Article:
Pour the sauce over the flan, cover and refrigerate for several hours or overnight.

To serve, plate one flan in a bowl and cover with sauce.  Garnish with sliced pistachios and/or dried fruit.  Voila!

Do you have any foods you can’t eat because of the texture?  How do you work around it, or do you just avoid the foods altogether?

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Guajillo’s: Finally Authentic Mexican Food in Seattle

One of the things I most miss from Southern California is authentic Mexican food – tortas, perfectly spiced mole, sweet corn tamales . . . With its proximity to the border and large number of immigrants from Mexico, Southern California is a Mexican food wonderland.  Seattle, is not, until now.

In May, after four years of scouring for real Mexico City food in Seattle, Michelle Barajas and Ed Eaton opened Guajillo’s, a spin-off of the Barajas family’s San Antonio restaurant of the same name.  The menu is based on the food of Mexico City and features diverse authentic meals all for $9.95 (lunch specials are $6.95). 

Having read a favorable review in the Seattle Times, my husband and I hustled over to Guajillo’s for dinner on Wednesday night – it was closed.  We had neglected to notice in the review and online, that Guajillo’s is open Monday-Thursday from 11 am – 3 pm.  On Fridays it stays open until 8 pm and on Saturdays and Sundays it’s open from 5pm to 9pm.  So, Saturday night we headed back to 217 James Street (on James between Second and Third Avenue, downtown).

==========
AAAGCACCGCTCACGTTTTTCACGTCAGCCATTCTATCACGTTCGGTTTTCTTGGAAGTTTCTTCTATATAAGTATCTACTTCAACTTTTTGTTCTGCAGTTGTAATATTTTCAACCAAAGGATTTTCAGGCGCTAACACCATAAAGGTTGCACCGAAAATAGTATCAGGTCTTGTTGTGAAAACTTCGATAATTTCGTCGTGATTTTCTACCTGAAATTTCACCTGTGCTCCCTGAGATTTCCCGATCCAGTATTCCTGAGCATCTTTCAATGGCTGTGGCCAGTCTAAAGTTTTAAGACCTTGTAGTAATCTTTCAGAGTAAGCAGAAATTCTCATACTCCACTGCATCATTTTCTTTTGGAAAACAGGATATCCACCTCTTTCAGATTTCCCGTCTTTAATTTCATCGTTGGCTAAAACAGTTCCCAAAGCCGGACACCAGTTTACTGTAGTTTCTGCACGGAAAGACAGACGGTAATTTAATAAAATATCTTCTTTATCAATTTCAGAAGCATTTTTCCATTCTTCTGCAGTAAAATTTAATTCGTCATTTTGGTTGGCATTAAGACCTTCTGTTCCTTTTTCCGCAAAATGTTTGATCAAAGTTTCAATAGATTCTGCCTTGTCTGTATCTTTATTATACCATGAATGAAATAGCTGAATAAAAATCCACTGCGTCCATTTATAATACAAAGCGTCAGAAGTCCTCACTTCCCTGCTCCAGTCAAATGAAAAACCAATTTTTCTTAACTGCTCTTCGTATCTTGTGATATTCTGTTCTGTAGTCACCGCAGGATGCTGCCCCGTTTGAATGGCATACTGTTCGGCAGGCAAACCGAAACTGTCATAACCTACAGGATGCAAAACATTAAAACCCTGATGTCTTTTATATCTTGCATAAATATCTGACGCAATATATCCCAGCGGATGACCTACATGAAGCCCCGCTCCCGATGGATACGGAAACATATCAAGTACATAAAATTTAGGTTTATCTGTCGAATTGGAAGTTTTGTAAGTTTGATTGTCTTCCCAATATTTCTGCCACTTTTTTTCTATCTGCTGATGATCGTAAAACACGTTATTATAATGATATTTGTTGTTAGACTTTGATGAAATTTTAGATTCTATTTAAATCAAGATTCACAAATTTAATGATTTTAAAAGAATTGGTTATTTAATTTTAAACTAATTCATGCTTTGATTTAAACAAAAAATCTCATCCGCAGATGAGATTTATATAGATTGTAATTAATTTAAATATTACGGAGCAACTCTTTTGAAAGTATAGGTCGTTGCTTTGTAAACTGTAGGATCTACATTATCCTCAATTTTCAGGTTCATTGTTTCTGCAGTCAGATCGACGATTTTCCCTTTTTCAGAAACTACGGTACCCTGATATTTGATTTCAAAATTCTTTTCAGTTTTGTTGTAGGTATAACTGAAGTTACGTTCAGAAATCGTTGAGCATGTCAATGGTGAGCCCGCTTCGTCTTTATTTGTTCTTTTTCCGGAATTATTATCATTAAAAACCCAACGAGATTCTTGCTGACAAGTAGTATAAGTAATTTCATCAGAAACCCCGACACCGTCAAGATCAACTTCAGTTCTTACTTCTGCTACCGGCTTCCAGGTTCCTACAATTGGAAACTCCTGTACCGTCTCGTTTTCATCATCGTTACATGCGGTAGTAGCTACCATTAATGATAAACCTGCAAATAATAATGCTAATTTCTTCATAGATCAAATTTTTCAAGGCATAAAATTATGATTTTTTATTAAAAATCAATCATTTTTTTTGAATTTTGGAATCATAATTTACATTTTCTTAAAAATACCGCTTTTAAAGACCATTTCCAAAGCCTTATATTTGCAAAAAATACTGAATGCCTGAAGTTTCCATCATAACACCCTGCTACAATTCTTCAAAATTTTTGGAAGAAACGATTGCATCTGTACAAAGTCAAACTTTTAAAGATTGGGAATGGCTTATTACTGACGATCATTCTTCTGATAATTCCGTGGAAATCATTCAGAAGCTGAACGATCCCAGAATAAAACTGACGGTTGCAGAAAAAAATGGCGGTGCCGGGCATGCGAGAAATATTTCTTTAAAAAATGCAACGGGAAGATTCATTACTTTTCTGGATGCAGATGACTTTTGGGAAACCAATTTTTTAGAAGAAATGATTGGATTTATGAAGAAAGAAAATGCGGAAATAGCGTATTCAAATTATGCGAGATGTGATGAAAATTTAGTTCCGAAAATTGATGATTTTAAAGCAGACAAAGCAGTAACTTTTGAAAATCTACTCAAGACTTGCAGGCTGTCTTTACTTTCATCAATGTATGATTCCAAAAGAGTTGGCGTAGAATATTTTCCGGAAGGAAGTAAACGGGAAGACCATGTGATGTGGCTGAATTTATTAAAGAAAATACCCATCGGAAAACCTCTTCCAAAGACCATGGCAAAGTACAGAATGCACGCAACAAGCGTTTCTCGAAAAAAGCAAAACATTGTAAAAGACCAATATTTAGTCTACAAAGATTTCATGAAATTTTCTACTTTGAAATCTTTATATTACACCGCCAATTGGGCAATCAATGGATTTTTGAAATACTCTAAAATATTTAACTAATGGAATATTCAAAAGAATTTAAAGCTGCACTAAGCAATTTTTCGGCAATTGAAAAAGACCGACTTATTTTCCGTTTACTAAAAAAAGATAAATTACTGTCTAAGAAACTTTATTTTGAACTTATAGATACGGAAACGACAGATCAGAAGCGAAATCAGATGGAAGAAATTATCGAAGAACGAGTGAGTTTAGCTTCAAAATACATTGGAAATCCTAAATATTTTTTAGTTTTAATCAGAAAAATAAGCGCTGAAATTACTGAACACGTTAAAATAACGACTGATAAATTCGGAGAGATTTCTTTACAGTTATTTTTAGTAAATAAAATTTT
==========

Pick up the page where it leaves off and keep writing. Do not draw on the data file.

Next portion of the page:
Upon entering we were warmly greeted and entreated to sit wherever we chose.  As soon as we were seated, handmade tortilla chips and salsa were brought over.  Oh how I had missed homemade tortilla chips.  The salsa had a spiciness lacking in other Seattle mex joints – Guajillo’s is not afraid of spice – thank goodness.  After taking care of the first order of business, choosing from the nine Mexican Beers on offer (Negro Modelo for my husband, J., and Pacifico for me), we scanned the specialties on the menu.  We were quickly flummoxed.  What to order?  Albandigas en Salsa Chipotle?  Mole Verde con Pechuga de Pollo?  It was all so tantalizing.